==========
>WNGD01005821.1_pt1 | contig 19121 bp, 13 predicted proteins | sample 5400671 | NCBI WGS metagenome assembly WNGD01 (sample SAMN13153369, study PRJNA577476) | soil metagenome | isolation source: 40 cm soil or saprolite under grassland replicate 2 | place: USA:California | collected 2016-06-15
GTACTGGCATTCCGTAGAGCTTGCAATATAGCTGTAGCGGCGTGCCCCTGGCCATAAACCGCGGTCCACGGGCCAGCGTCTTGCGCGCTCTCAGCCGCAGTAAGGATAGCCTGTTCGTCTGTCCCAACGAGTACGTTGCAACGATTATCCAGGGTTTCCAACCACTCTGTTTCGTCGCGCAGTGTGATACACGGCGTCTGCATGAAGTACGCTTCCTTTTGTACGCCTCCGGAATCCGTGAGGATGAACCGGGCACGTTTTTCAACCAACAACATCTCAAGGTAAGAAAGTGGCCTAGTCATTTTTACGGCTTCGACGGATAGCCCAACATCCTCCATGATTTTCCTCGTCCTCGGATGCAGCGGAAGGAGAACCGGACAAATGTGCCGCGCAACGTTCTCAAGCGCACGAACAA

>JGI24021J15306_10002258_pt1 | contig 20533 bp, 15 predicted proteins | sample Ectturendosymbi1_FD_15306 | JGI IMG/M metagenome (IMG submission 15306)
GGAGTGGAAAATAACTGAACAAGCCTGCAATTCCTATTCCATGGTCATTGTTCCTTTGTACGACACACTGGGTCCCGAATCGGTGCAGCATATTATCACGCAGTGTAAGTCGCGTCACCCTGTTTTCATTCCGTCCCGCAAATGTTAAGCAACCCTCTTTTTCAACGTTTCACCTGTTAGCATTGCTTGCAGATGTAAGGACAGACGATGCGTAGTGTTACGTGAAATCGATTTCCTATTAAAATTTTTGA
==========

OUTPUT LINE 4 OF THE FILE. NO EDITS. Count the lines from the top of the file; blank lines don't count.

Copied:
GGAGTGGAAAATAACTGAACAAGCCTGCAATTCCTATTCCATGGTCATTGTTCCTTTGTACGACACACTGGGTCCCGAATCGGTGCAGCATATTATCACGCAGTGTAAGTCGCGTCACCCTGTTTTCATTCCGTCCCGCAAATGTTAAGCAACCCTCTTTTTCAACGTTTCACCTGTTAGCATTGCTTGCAGATGTAAGGACAGACGATGCGTAGTGTTACGTGAAATCGATTTCCTATTAAAATTTTTGA